Hubble Space Telescope
A telescope that has taught us
Launch and Problems
Research And Help
- Hubble was 380 miles above the Earth's surface.
- It weighs 12.3 tons!
- Did you know that stars don't twinkle, they burn?! It looks like they twinkle because the Earth's atmosphere is distorting the light.
- The Hubble was 43ft. long and 14ft. in diameter.
Now For The Fun Stuff
"Hubble Space Telescope, Hubble Information, Space Telescope Facts, News, Photos -- National Geographic." National Geographic. N.p., n.d. Web. 30 Apr. 2015.
NASA. NASA, n.d. Web. 04 May 2015.
Hester, Jeff. "How Hubble Sees." PBS. PBS, 01 July 2008. Web. 04 May 2015.
"Hubble-Space-Telescope-Images-16." For the Sake of Science. N.p., 09 Mar. 2010. Web. 04 May 2015.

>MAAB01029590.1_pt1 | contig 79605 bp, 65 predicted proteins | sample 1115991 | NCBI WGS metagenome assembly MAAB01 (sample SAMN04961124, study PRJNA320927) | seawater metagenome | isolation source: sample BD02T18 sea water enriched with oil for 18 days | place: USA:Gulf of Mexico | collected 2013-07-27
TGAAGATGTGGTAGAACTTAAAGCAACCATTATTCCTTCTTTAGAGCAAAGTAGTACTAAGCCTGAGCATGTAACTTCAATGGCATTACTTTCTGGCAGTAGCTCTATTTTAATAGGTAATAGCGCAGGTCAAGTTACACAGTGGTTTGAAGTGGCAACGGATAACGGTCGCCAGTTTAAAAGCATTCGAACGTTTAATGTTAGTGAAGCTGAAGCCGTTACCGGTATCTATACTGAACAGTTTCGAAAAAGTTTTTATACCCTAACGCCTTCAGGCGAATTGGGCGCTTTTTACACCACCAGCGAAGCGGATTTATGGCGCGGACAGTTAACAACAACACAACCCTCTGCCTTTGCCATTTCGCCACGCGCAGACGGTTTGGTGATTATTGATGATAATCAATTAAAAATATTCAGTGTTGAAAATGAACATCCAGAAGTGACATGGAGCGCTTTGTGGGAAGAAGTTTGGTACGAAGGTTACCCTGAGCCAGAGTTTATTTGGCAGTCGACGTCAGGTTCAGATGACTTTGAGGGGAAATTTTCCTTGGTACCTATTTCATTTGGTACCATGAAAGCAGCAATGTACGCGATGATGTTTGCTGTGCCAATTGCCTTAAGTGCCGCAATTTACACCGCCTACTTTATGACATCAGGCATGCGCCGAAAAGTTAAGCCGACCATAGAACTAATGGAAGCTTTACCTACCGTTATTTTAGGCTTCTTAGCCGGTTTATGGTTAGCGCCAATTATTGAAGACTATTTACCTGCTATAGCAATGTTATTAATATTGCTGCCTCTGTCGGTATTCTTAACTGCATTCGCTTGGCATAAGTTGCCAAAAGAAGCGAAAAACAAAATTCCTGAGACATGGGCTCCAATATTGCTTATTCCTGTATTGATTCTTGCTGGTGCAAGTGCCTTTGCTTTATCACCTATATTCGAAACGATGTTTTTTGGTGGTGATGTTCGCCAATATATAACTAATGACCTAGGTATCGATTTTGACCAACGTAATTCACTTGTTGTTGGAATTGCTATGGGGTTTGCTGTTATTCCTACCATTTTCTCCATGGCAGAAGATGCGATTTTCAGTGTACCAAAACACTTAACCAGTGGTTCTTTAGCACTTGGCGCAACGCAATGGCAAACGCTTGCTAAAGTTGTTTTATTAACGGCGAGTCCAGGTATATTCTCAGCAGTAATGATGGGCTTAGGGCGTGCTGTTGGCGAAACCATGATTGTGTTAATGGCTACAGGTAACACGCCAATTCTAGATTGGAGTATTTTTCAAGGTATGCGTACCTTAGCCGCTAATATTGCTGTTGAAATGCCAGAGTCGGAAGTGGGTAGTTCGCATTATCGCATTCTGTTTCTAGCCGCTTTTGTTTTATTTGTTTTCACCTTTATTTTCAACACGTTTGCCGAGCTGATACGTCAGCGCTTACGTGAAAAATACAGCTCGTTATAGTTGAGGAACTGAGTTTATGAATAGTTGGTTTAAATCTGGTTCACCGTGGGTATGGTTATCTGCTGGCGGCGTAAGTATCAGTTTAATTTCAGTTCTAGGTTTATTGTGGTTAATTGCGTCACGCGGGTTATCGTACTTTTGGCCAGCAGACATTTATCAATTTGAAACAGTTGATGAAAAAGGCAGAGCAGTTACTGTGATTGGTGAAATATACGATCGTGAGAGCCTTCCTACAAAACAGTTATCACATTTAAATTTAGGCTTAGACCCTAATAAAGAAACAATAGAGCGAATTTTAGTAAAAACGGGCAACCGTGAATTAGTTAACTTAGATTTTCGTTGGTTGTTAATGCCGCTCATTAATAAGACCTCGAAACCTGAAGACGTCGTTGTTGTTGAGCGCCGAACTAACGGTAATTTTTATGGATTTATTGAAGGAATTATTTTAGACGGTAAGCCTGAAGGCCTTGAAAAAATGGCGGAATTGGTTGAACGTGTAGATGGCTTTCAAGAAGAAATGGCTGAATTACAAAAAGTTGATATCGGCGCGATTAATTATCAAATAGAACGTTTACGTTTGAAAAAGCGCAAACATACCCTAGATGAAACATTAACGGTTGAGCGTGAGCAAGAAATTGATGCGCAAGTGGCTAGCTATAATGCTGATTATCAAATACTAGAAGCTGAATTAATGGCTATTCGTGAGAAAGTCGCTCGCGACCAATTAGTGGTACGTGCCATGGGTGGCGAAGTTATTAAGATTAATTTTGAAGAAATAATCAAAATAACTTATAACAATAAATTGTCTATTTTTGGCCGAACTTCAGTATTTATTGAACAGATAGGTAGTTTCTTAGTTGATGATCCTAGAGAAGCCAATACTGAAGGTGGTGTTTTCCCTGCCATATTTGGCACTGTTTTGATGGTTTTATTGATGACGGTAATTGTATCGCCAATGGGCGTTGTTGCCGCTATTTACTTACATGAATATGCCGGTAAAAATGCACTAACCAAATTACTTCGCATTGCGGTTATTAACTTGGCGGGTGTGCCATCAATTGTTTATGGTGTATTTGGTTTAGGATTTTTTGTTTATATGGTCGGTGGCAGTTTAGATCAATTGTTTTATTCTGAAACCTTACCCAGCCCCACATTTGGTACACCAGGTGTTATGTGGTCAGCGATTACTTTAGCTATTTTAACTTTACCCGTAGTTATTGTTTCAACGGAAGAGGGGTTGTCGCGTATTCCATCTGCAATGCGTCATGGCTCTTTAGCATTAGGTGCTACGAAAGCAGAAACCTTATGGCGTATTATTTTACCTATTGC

"Hubble Space Telescope Snaps Image Of Large Magellanic Cloud's Hidden Treasure." Hubble Finds Hidden Treasure In Large Magellanic Cloud. N.p., n.d. Web. 04 May 2015.
"Andromeda Wants You: Astronomers Ask Public to Find Star Clusters in Hubble Images."Andromeda Wants You: Astronomers Ask Public to Find Star Clusters in Hubble Images. N.p., n.d. Web. 04 May 2015.
Barnbaum, Cecilia. "Hubble Space Telescope." World Book Student. World Book, 2015. Web. 6 May 2015.
Lewotsky, Kristin. "Hubble Space Telescope." The Gale Encyclopedia of Science. Ed. K. Lee Lerner and Brenda Wilmoth Lerner. 5th ed. Farmington Hills, MI: Gale, 2014.Student Resources in Context. Web. 5 May 2015.
"A Brief History of the Hubble Space Telescope." A Brief History of the Hubble Space Telescope. N.p., n.d. Web. 06 May 2015.